Date
May 27 2014
Written By
Paul Jaworski
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Raw and Selvedge Denim - Don't Be Misinformed

There is currently a ton of information on the internet about raw denim. Unfortunately, there is also a lot of misinformation in articles like this one on Buzzfeed. It's important for us to provide valuable and truthful information on the subject so that people can make informed buying decisions. So, lets start at the top:

What Is Raw Denim?

Rather, when is denim classified as "raw"? The answer to this question is amazingly simple. It all has to do with washing. Raw Denim is any denim that is untreated or unwashed and is therefore left in an unadulterated form. The opposite of this is pre-washed, pre-distressed, or treated denim. Below is an example to illustrate the difference. 

Left: Dyer & Jenkins Raw Denim.    Right: Baldwin Washed Denim

The History of Raw Denim

Image via Shorpy

Way back when, before jeans were worn as a fashion item, they were used as workwear. The guys that donned denim overalls and "waist overalls" did so because the material was durable and could handle the impact of their daily routines. The main reason denim was dyed with indigo was because it's dark blue color helped to conceal dirt. The most famous denim brand of all time has its roots in workwear; Levi's founded in 1853.

We will spare you the full history of denim but you can read more about it in Denim: From Cowboys to Catwalks.

You can also read a little bit about how denim moved into the mainstream in Raw Denim and Counter-culture.

The simple fact is that originally, all denim was raw selvedge denim, but not anymore. Now, it comes in several varieties:

  • raw non-selvedge denim
  • raw selvedge denim
  • washed selvedge denim
  • non-selvedge denim
  • washed non-selvedge denim

Speaking of selvedge...

What Is Selvedge Denim?

The term selvedge or "self edge" refers to an element of the construction of denim. Selvedge Denim is produced a little bit differently than modern denim is. This is because it is woven on "shuttle looms", which produce the denim in long narrow strips. The process is one of antiquity and is much slower than the majority of present day "projectile looms". Typically, selvedge denim is associated with high-quality goods, because for a long time after the newer projectile looms were introduced, the only brands that made selvedge denim were high-end and niche. Selvedge denim is known to have a tighter weave and more rigid feel than non-selvedge denim.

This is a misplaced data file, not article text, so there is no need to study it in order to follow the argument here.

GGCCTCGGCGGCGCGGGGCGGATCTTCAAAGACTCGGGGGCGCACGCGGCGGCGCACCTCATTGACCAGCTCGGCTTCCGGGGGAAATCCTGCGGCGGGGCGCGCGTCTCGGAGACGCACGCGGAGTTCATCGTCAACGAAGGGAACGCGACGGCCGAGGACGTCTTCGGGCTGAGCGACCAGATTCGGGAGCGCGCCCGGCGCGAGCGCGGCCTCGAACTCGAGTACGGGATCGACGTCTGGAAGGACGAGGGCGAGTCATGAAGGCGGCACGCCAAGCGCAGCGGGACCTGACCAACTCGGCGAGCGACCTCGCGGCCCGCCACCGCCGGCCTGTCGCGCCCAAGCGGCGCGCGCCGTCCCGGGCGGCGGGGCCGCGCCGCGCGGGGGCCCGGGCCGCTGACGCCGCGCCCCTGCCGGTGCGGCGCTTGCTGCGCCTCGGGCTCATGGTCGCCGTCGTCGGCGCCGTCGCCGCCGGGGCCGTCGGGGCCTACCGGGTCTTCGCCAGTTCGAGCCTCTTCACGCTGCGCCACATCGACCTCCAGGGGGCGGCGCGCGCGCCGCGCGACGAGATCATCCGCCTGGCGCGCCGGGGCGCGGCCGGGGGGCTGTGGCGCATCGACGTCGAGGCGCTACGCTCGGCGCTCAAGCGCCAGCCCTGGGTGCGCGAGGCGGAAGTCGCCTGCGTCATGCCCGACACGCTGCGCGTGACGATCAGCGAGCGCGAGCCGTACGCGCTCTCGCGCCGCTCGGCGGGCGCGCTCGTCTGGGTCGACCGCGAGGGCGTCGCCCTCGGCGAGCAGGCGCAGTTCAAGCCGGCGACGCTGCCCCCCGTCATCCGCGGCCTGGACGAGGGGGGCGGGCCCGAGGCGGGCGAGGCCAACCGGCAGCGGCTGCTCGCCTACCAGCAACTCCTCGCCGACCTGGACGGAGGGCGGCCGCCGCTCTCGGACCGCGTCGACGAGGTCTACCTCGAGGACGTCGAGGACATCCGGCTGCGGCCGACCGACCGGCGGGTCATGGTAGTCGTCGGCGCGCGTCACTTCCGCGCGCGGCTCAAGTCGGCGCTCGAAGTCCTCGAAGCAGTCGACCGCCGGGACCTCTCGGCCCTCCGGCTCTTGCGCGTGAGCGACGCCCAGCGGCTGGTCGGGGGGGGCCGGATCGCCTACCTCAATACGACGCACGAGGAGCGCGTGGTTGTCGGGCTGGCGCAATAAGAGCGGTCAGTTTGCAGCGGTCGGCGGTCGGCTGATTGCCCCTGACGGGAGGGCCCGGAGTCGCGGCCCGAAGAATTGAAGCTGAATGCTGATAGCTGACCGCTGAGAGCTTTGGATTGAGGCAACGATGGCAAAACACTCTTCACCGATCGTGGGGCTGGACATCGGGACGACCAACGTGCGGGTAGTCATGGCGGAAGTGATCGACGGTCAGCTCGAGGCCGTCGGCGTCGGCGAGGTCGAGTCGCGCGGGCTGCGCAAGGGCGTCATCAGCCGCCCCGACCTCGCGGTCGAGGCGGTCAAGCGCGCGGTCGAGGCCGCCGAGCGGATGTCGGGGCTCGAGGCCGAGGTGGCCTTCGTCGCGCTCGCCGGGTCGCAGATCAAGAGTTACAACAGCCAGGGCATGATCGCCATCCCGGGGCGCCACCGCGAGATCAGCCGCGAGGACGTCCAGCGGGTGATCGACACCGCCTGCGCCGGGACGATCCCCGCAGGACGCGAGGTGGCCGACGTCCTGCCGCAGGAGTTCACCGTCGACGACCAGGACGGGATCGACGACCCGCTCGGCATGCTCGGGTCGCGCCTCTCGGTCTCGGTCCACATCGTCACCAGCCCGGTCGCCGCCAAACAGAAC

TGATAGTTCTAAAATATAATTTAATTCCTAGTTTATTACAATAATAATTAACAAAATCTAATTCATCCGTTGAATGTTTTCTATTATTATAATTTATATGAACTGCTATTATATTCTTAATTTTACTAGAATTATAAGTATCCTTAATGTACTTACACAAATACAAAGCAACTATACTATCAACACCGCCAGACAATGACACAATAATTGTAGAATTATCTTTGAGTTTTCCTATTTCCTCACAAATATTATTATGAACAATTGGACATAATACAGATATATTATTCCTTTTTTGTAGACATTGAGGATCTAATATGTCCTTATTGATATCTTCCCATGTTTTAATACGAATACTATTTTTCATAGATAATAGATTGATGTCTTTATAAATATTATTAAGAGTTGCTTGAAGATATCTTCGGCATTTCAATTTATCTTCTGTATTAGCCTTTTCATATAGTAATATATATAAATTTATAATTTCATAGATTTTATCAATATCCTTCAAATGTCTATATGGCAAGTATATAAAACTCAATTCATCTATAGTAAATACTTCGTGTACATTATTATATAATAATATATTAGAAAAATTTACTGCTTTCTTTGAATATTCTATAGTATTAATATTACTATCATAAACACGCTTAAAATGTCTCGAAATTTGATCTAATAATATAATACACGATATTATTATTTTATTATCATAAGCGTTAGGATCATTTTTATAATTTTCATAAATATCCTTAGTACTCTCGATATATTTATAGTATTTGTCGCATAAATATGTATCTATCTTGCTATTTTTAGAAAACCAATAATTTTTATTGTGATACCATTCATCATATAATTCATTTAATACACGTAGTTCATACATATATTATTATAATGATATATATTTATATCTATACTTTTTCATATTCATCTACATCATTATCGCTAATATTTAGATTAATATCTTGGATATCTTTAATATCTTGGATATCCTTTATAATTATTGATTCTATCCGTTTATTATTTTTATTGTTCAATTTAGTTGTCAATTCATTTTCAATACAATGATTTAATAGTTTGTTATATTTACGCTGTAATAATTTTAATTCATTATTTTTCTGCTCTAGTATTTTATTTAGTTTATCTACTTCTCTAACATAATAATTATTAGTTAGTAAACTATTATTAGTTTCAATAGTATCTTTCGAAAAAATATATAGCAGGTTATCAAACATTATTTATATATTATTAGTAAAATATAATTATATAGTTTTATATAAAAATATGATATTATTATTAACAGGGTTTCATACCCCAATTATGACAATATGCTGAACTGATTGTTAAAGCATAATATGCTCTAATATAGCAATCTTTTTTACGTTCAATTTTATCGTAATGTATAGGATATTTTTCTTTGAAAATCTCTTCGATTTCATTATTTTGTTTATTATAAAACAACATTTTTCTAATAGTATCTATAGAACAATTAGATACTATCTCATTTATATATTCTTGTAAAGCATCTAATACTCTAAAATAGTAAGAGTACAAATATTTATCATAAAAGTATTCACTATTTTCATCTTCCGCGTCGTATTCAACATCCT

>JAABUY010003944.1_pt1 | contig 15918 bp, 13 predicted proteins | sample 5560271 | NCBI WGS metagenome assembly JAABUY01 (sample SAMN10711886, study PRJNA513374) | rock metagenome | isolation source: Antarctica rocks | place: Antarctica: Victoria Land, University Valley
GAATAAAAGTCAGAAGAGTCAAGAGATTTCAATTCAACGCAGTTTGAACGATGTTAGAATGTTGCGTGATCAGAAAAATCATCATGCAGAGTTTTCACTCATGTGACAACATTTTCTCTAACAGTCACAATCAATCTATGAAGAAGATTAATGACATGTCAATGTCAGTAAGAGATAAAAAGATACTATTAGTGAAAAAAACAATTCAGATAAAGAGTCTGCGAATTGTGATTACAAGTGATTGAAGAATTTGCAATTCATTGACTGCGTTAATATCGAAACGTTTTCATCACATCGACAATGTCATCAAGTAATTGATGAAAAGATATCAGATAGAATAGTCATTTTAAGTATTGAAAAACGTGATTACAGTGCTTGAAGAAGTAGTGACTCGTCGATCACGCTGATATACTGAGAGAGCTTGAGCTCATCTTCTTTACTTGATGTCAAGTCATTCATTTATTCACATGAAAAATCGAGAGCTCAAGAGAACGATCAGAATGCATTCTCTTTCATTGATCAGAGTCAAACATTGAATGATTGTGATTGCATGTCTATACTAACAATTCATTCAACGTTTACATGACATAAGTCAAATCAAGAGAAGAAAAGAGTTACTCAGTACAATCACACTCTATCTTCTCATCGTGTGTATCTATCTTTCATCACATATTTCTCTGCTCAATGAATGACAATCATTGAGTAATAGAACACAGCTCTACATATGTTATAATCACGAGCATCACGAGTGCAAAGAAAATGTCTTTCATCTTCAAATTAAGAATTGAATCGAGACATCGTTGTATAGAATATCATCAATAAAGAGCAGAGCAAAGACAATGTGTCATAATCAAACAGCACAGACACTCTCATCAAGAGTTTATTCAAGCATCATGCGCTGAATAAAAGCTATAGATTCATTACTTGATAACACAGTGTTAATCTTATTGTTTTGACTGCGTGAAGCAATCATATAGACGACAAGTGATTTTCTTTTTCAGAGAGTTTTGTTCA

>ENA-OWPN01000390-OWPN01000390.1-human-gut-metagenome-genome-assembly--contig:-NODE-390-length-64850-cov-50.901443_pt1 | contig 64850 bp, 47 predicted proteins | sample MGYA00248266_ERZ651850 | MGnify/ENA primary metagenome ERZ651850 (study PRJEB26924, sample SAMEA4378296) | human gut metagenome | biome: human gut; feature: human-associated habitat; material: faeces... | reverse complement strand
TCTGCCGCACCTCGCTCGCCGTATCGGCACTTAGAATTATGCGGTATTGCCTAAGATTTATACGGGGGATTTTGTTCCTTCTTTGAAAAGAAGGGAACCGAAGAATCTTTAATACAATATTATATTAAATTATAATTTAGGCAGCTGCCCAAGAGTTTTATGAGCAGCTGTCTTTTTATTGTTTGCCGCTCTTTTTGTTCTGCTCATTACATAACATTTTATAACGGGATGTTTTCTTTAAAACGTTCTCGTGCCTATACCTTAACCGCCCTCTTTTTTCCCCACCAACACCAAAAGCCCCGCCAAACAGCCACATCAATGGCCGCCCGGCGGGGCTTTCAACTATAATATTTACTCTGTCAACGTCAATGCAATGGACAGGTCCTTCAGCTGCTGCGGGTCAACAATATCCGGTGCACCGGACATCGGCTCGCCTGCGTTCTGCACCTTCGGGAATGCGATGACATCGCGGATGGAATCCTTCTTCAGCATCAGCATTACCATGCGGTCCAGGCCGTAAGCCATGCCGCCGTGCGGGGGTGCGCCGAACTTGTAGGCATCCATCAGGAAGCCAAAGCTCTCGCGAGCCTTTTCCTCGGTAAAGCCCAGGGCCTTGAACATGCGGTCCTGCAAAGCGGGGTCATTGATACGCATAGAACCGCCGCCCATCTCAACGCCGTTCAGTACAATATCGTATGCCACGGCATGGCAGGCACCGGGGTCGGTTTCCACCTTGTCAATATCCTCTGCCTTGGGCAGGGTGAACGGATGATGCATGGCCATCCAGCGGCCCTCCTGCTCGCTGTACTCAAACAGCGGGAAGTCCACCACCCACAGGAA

Via Todd Shelton

Is Raw Selvedge Denim Better?

No, not necessarily. There are multiple factors that can determine the quality of your jeans. Just because a pair of jeans is raw selvedge does not mean that the jeans are superior. Hell, even The Gap makes raw selvedge denim and we know they aren't known for superiority. The quality of cotton used to make the denim and the mill that makes it are often indicative of the quality of denim. In most cases, reputable denim brands will have no problem telling you where their denim is sourced from.

Some reputable mills are:

  • Cone Mills, USA
  • Nihon Menpu Mills, Japan
  • Kurabo Mills, Japan
  • Nisshinbo Mills, Japan
  • Kaihara Mills, Japan
  • Kuroki Mills, Japan

In modern times, Japanese denim rules the market, but Cone Mills still holds its own.

Why Buy Selvedge Denim? 

As we said earlier, selvedge denim in particular is woven on vintage shuttle looms. This is notable for a few reasons:

  • The denim coming from these looms has a tighter, denser weave
  • The denim has a more authentic look and feel due to inconsistencies in the weaving process
  • Most importantly of all it is The Opposite of Fast Fashion. 
  • Premium Denim WILL last longer than cheaply-made, mass-produced denim. 

 

Why Buy Raw Denim? 

Raw denim is the most personal clothing item you can own. Most denim heads will wear the same pair of jeans day in and day out. The result of this daily wear is an evolution in the fade patterns of denim that will break in perfectly to the wearer. Instead of buying pre-distressed jeans, you can break them in yourself over a period of time. Most people amplify this effect by not washing their jeans for as long as possible - some going a year or more without ever washing them. This sounds ridiculous and even disgusting to people new to raw denim, but science shows that its not really that gross. You can't argue with science, but you should still wash your jeans when they stink or are incredibly dirty. Here's how we recommend doing it:

How Raw Denim Fades

Oh and here is a shot to show how denim evolves over time.

via Denimfuture

Premium Raw Denim is The Best Choice

If you want the most personalized pair of jeans you can get - Buy raw denim.

If you want to support the Made in America Movement - Buy American-Made denim .

If you want quality denim that lasts - Buy premium denim From trusted mills.

If you want to buy clothing from brands that treat their workers fairly, is more sustainable, and isn't built to fall apart and end up in a landfill - Buy premium denim.

If you want more wears per pair - Buy premium raw denim.

How To Measure Raw Denim

Moral Of The Story

Buy Less - Choose Better! 

 

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